Under U.S. patent laws, Section 101 states that “Whoever invents or discovers any new and useful process, machine, manufacture, or composition of matter, or any new and useful improvement thereof, may obtain a patent therefor, subject to the conditions and requirements of this title.” Judicially, the courts have limited the breadth of Section 101 by stating laws of nature, natural phenomena and abstract ideas are ineligible for patent protection. In its recent decision, the United States Supreme Court provided limited guidance as to when a claimed invention falls within the judicially created exceptions. Unfortunately, the opinion of Alice Corp v. CLS Bank could be interpreted so broadly that all inventions are ineligible for patent protection under Section 101.
The Supreme Court explained that the primary driver for the judicial exceptions is pre-emption, and wanted to distinguish between patents that claim the building blocks of human ingenuity and those that integrate the building blocks into “something more.”
The majority in Alice recognized that “all inventions … embody, use, reflect, rest upon, or apply laws of nature, natural phenomena, or abstract ideas.” This may suggest that any and all inventions may be ineligible for patent protection. However, in my view, the majority does not mean that all inventions fall within one of the judicial exceptions, and here is why – the opinion reaffirmed the framework set forth in Mayo v. Prometheus, where eligibility for patent protection is evaluated based on a two-step process. The first step is to determine whether the claimed invention falls within one of the exceptions. By making this the first step in the analysis, the Court appears to indicate that although all inventions incorporate a law of nature, natural phenomena or abstract idea to a certain degree, not all inventions will be considered to fit within the exception.
In Alice, the Court refused to delineate the boundaries of whether a claimed invention should be considered to be an abstract idea, but compared the claimed invention to prior cases (risk hedging from Bilski, determining metabolite levels from Mayo, catalytic conversion alarm limits from Flook, in contrast to the rubber curing process of Diehr) and concluded that the claimed invention was directed to an abstract idea. Accordingly, it appears that the Supreme Court wants the lower courts to wrestle with the specific metes and bounds of the judicial exceptions over a longer period of time and over a greater number of cases.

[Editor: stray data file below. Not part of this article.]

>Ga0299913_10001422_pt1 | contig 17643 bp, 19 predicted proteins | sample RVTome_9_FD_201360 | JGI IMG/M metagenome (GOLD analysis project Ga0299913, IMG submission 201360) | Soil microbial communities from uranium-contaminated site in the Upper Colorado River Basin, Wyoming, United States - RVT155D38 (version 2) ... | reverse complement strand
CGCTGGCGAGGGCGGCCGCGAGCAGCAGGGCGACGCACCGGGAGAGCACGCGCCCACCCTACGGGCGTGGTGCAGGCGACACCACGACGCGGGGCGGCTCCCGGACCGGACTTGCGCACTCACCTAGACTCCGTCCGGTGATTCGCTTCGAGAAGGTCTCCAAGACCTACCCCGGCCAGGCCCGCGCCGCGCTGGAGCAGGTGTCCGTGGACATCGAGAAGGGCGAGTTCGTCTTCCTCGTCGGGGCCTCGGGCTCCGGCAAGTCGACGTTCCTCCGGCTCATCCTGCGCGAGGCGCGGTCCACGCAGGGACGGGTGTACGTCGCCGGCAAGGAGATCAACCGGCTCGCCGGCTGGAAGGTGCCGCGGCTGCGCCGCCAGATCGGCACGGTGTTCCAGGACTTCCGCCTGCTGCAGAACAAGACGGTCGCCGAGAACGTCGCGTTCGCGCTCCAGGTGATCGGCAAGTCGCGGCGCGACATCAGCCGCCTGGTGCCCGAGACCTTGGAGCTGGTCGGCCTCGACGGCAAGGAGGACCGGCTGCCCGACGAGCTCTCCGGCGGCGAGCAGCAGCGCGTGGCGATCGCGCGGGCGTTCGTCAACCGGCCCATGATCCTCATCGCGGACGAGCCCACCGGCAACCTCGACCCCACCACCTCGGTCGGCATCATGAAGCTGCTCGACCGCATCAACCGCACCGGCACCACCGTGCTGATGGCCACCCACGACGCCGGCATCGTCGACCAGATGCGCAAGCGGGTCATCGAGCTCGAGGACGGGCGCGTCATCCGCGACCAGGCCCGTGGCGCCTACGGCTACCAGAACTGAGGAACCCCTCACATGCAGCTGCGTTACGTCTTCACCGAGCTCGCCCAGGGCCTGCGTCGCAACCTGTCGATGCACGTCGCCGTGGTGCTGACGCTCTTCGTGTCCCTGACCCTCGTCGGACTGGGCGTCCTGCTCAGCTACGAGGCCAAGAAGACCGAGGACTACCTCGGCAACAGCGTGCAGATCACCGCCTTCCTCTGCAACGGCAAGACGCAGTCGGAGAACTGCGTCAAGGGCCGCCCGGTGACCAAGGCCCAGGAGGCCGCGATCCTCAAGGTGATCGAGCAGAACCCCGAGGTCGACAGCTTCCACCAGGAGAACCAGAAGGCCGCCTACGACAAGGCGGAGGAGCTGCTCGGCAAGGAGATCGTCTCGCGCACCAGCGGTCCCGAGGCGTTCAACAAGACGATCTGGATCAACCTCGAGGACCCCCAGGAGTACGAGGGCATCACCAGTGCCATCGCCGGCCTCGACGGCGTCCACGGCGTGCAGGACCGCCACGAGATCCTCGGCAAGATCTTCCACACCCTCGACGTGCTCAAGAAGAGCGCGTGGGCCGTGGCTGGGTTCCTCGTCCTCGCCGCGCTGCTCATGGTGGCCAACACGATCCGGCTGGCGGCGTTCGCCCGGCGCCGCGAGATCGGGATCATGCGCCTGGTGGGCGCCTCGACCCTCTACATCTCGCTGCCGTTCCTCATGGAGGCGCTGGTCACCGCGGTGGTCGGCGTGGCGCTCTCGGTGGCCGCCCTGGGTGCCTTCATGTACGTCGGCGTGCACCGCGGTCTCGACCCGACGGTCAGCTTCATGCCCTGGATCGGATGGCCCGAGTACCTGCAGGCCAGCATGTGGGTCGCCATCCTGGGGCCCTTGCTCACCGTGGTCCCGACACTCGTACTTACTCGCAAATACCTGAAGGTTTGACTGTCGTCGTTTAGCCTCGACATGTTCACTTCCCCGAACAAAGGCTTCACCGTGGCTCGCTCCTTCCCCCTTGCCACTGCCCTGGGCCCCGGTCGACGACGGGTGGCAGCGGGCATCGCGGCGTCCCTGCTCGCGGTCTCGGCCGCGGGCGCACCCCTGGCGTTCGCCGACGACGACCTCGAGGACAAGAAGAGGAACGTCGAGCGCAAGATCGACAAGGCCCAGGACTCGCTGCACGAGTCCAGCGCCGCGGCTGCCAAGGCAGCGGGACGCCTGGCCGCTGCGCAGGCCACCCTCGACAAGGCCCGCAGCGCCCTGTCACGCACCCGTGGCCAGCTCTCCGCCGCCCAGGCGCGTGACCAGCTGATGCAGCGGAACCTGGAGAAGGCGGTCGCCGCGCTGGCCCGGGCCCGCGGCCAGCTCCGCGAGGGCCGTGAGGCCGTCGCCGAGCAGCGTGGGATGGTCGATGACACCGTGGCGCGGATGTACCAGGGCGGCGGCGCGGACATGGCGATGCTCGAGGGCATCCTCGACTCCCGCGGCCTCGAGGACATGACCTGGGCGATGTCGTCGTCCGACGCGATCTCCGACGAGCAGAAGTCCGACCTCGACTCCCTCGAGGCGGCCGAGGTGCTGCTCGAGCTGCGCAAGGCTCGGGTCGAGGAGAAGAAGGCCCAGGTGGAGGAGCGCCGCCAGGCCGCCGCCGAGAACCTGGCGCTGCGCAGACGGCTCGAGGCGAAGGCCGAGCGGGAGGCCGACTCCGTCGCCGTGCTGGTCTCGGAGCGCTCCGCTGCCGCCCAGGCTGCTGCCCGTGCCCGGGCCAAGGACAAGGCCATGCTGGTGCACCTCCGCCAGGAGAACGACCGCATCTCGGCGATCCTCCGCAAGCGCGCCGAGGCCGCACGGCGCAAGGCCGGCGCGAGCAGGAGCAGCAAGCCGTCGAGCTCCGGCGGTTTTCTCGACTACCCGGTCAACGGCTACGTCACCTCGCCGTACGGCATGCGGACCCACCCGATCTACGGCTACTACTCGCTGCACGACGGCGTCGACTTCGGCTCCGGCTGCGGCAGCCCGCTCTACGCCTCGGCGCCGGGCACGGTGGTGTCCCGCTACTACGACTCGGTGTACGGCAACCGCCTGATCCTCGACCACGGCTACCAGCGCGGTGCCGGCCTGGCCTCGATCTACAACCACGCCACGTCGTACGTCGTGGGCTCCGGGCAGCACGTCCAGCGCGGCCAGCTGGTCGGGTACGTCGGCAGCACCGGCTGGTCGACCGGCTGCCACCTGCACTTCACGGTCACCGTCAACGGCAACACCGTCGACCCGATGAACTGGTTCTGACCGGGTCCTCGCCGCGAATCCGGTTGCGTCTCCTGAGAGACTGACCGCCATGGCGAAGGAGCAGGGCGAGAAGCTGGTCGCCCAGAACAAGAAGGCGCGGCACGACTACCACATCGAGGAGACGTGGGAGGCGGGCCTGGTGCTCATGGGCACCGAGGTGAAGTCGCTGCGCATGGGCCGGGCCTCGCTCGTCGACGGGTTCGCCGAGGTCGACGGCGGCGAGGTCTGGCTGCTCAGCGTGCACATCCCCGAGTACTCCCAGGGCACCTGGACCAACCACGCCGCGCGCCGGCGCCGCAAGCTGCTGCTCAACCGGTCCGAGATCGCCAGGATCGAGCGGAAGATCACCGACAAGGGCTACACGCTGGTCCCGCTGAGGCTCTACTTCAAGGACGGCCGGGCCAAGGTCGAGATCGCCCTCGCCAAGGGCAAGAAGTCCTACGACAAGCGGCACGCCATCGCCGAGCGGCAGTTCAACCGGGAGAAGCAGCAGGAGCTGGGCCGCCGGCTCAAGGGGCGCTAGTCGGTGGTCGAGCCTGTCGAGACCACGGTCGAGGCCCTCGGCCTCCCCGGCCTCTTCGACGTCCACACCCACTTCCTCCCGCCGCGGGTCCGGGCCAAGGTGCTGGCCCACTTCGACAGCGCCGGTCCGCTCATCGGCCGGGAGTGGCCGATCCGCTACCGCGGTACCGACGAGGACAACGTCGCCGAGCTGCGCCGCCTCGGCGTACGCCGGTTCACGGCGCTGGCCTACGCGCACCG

The second step involves a search for an “inventive concept” which is an identification of an element or combination of elements that is sufficient to ensure that the patent in practice amounts to something “significantly more than a patent upon the ineligible concept itself.” The Court and prior opinions have made clear that merely adding a computer limitation or a technological environment will not transform the claim from ineligible to eligible patent protection.
After the Alice decision, the USPTO provided preliminary guidance to its examining corps. The guidance provided by the USPTO does not appear to change the standard as applied at the USPTO level. Moreover, the USPTO is instructing the examiners to analyze the claim with respect to novelty and non-obviousness even if the examiner is of the opinion that the claimed invention is ineligible for patent protection. The guidance provided by the USPTO in light of Alice v. CLS facilitates the prosecution of patent applications so that the patent application is not held up merely because the examiner and applicant might disagree on the eligibility of patent protection.
I invite you to contact me with your patent questions at (949) 433-0900. Please feel free to forward this article to your friends. As an Orange County Patent Attorney, I serve Orange County, Irvine, Los Angeles, San Diego, and surrounding cities.